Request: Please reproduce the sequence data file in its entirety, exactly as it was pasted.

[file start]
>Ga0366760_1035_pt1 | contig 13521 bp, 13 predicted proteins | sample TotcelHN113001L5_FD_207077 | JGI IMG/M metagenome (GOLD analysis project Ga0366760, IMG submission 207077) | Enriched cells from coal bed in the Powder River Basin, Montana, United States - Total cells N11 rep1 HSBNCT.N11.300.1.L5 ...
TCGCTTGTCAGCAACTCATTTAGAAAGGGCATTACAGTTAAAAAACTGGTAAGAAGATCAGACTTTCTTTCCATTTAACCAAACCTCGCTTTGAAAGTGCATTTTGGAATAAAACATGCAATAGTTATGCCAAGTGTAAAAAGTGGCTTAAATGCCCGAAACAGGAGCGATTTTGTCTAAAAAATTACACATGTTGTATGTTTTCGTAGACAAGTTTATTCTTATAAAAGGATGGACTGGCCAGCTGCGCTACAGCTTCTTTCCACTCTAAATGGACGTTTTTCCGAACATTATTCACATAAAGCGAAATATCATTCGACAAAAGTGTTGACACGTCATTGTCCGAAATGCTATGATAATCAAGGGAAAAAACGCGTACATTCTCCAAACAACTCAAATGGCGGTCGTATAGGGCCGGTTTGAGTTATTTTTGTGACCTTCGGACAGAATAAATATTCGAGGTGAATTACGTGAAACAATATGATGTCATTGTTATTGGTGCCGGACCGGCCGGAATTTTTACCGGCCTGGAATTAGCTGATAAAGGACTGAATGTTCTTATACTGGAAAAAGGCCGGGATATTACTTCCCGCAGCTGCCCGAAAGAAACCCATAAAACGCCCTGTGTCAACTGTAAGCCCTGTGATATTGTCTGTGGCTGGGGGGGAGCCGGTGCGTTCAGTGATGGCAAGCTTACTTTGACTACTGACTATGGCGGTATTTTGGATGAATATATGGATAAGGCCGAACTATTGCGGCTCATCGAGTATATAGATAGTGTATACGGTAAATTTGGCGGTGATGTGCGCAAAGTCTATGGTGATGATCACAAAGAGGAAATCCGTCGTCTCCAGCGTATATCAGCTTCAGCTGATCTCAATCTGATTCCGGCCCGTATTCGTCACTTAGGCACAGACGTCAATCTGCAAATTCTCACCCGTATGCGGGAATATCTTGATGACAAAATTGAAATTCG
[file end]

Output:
>Ga0366760_1035_pt1 | contig 13521 bp, 13 predicted proteins | sample TotcelHN113001L5_FD_207077 | JGI IMG/M metagenome (GOLD analysis project Ga0366760, IMG submission 207077) | Enriched cells from coal bed in the Powder River Basin, Montana, United States - Total cells N11 rep1 HSBNCT.N11.300.1.L5 ...
TCGCTTGTCAGCAACTCATTTAGAAAGGGCATTACAGTTAAAAAACTGGTAAGAAGATCAGACTTTCTTTCCATTTAACCAAACCTCGCTTTGAAAGTGCATTTTGGAATAAAACATGCAATAGTTATGCCAAGTGTAAAAAGTGGCTTAAATGCCCGAAACAGGAGCGATTTTGTCTAAAAAATTACACATGTTGTATGTTTTCGTAGACAAGTTTATTCTTATAAAAGGATGGACTGGCCAGCTGCGCTACAGCTTCTTTCCACTCTAAATGGACGTTTTTCCGAACATTATTCACATAAAGCGAAATATCATTCGACAAAAGTGTTGACACGTCATTGTCCGAAATGCTATGATAATCAAGGGAAAAAACGCGTACATTCTCCAAACAACTCAAATGGCGGTCGTATAGGGCCGGTTTGAGTTATTTTTGTGACCTTCGGACAGAATAAATATTCGAGGTGAATTACGTGAAACAATATGATGTCATTGTTATTGGTGCCGGACCGGCCGGAATTTTTACCGGCCTGGAATTAGCTGATAAAGGACTGAATGTTCTTATACTGGAAAAAGGCCGGGATATTACTTCCCGCAGCTGCCCGAAAGAAACCCATAAAACGCCCTGTGTCAACTGTAAGCCCTGTGATATTGTCTGTGGCTGGGGGGGAGCCGGTGCGTTCAGTGATGGCAAGCTTACTTTGACTACTGACTATGGCGGTATTTTGGATGAATATATGGATAAGGCCGAACTATTGCGGCTCATCGAGTATATAGATAGTGTATACGGTAAATTTGGCGGTGATGTGCGCAAAGTCTATGGTGATGATCACAAAGAGGAAATCCGTCGTCTCCAGCGTATATCAGCTTCAGCTGATCTCAATCTGATTCCGGCCCGTATTCGTCACTTAGGCACAGACGTCAATCTGCAAATTCTCACCCGTATGCGGGAATATCTTGATGACAAAATTGAAATTCG